None Middle Cypriot: (Middle Bronze Age: 2000/1950 – 1650 BC
(Recently changed from 1900-1650). I have not yet related all my pieces.
During this period the Red Polished Wares of the Early Bronze Age continued but with variants, and were joined by various painted wares, the most common being Handmade White painted Ware. The potters wheel was still not used and pots continued to have rounded bottoms. This was a period of great diversity and inventiveness with pottery making still local and household based with local styles cultivated. Large pithoi (storage jars) 1.2 metres or more high were sometimes sunk into the floors of buildings. Pithoi were sometimes used to store olive oil and were to become truly enormous in the Late Bronze Age.
The whole island was now already occupied. More and more of the natural forest which originally covered the island was cut down to make farms and fuel the copper smelting. Enkomi was founded to trade with nearby countries and in the Late Bronze Age other large coastal towns would develop which became the focus of international trade based on the export of copper. Local chiefs were probably still dominant though control of much of the copper production was starting to be asserted from Enkomi late in this period. Although Cyprus remained independent and largely peaceful some forts were built towards the end of the period, though what danger they guarded against is unclear. It has been suggested that some of them may have guarded the Enkomi control of copper from the Troodos mountains, Some luxury imports from Minoan Crete and Egypt were starting to arrive in Cyprus but in nothing like the quantities of the Late Bronze Age. Over 200 square or pyramidal gaming stones have been found which have (respectively) been identified with the Egyptian board games of Senet and Mehen. Some personal ornaments still continued to be made from picrolite.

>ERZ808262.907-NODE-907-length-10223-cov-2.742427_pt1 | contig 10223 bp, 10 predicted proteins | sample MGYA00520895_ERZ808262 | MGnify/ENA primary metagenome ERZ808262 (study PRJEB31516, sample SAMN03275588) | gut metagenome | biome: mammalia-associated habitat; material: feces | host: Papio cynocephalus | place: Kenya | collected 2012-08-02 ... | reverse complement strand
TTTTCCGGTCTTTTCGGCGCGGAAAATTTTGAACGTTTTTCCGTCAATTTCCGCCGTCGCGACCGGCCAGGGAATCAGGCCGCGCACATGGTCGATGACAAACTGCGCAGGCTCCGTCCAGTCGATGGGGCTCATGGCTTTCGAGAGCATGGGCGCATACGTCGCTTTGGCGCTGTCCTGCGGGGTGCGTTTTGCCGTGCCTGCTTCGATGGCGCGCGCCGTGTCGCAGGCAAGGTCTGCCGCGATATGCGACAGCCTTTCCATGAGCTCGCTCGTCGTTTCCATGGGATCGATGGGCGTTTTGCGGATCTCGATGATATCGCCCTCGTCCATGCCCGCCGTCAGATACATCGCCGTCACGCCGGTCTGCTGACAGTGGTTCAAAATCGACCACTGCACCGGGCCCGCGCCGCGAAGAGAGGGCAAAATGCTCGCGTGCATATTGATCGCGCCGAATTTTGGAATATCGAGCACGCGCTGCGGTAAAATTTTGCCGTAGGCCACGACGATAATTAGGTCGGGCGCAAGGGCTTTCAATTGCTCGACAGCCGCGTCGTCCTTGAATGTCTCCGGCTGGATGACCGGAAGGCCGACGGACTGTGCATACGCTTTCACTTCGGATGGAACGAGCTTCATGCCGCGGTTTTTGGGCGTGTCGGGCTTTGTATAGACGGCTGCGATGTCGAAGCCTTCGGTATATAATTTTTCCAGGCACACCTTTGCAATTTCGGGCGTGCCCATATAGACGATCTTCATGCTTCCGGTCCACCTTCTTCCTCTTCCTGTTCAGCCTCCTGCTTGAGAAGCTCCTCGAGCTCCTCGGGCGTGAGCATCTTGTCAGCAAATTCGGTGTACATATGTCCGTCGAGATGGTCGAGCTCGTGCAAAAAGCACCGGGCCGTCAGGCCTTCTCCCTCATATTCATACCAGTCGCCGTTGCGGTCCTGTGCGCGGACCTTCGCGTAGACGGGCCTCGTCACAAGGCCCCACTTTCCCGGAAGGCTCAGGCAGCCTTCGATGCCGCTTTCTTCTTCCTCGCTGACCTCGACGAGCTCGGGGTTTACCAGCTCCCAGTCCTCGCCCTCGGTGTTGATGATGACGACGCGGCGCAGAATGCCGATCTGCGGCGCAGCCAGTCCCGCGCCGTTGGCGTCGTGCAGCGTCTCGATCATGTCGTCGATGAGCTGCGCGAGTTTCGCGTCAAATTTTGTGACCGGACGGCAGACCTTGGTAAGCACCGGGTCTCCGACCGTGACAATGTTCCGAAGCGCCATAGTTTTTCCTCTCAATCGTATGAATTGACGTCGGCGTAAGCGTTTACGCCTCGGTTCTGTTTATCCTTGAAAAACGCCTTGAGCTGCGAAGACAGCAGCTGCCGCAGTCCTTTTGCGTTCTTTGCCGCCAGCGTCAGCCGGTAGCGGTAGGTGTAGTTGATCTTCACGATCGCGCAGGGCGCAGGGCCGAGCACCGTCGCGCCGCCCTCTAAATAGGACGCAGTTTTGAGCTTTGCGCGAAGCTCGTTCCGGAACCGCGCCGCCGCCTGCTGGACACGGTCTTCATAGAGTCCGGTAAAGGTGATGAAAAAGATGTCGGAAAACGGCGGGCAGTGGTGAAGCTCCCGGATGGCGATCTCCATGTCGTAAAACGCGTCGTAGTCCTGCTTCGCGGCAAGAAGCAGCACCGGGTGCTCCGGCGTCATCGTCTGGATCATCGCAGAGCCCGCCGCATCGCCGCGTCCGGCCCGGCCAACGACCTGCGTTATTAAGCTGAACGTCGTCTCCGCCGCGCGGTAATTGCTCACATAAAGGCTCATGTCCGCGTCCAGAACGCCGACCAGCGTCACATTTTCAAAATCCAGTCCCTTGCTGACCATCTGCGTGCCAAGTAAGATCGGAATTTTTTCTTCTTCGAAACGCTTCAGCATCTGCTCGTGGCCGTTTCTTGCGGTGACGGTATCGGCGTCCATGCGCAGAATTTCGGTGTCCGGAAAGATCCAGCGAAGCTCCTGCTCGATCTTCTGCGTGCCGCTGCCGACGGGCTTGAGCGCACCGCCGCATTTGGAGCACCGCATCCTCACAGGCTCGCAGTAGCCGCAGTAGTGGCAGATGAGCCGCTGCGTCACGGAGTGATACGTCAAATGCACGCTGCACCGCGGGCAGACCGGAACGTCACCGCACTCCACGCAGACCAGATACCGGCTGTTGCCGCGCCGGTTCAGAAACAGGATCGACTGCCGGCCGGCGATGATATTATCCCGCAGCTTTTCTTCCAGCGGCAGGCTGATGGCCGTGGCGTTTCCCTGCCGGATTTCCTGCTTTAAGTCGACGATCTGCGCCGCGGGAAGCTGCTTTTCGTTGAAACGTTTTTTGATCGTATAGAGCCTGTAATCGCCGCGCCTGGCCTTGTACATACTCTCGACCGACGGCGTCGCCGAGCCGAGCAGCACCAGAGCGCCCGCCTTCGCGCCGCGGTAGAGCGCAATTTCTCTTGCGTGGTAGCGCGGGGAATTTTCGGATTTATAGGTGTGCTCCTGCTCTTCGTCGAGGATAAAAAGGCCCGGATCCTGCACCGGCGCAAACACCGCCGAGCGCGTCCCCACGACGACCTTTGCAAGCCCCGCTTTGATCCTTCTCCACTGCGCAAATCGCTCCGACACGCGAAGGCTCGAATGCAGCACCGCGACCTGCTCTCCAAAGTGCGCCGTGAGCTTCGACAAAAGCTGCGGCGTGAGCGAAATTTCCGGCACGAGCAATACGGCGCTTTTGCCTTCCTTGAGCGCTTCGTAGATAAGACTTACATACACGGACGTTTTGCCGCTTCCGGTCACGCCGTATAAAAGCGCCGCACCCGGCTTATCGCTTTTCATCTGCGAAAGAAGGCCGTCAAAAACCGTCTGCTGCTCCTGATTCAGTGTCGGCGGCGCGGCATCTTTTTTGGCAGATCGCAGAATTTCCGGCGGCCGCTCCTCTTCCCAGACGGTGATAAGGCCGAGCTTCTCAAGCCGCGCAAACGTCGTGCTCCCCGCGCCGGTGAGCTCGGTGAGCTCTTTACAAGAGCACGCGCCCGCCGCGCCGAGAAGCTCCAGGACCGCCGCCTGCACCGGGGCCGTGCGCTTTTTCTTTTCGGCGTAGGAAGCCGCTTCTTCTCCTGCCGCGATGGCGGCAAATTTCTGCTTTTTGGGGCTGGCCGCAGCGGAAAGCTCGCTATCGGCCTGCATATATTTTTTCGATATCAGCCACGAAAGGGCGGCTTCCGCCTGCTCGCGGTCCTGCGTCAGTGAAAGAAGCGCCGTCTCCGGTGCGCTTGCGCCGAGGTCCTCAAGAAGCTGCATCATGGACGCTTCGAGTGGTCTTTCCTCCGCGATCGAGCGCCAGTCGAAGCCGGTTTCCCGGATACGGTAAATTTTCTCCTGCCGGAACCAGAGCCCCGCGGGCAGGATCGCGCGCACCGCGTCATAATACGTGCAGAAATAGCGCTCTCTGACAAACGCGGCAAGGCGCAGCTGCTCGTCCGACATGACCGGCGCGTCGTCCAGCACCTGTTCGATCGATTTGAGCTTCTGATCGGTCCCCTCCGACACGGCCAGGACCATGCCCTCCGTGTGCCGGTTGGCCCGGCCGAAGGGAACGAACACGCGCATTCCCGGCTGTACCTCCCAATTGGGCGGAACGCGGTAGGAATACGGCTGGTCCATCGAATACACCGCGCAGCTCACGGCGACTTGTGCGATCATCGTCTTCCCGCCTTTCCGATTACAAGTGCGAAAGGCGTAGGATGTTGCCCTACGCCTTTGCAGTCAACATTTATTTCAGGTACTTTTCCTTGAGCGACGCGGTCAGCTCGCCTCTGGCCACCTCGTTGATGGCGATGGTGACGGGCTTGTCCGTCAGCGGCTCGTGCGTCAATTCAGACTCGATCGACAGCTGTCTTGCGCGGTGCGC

There continues to be evidence of feasting and consumption of alchoholic drinks at funerals. Through the Bronze Age from Early Cypriot (from 2300/2400BC) through Late Cypriot IIC (to 1200BC) most burials (at least the known, higher status ones where most of the objects in my collection were found) were in rock cut tombs, often in limestone and often prone to flooding. Consequently many objects have calcium salt deposits on them and may have floated around. The bodies were laid on rock cut benches, or in niches for children and infants, and the vessels and other objects and offerings were laid on the floor.
The date designation of the main Early/Middle/Late Cypriot divisions are now not considered to be the most useful but despite others being suggested the old ones persist. In particular the start of the Middle Cypriot was only chosen because of the start of painted wares and it otherwise cuts across a period better considered together. I have placed several items from this period at the end of the Early Cypriot section, which might as likely have come from the Middle Cypriot I.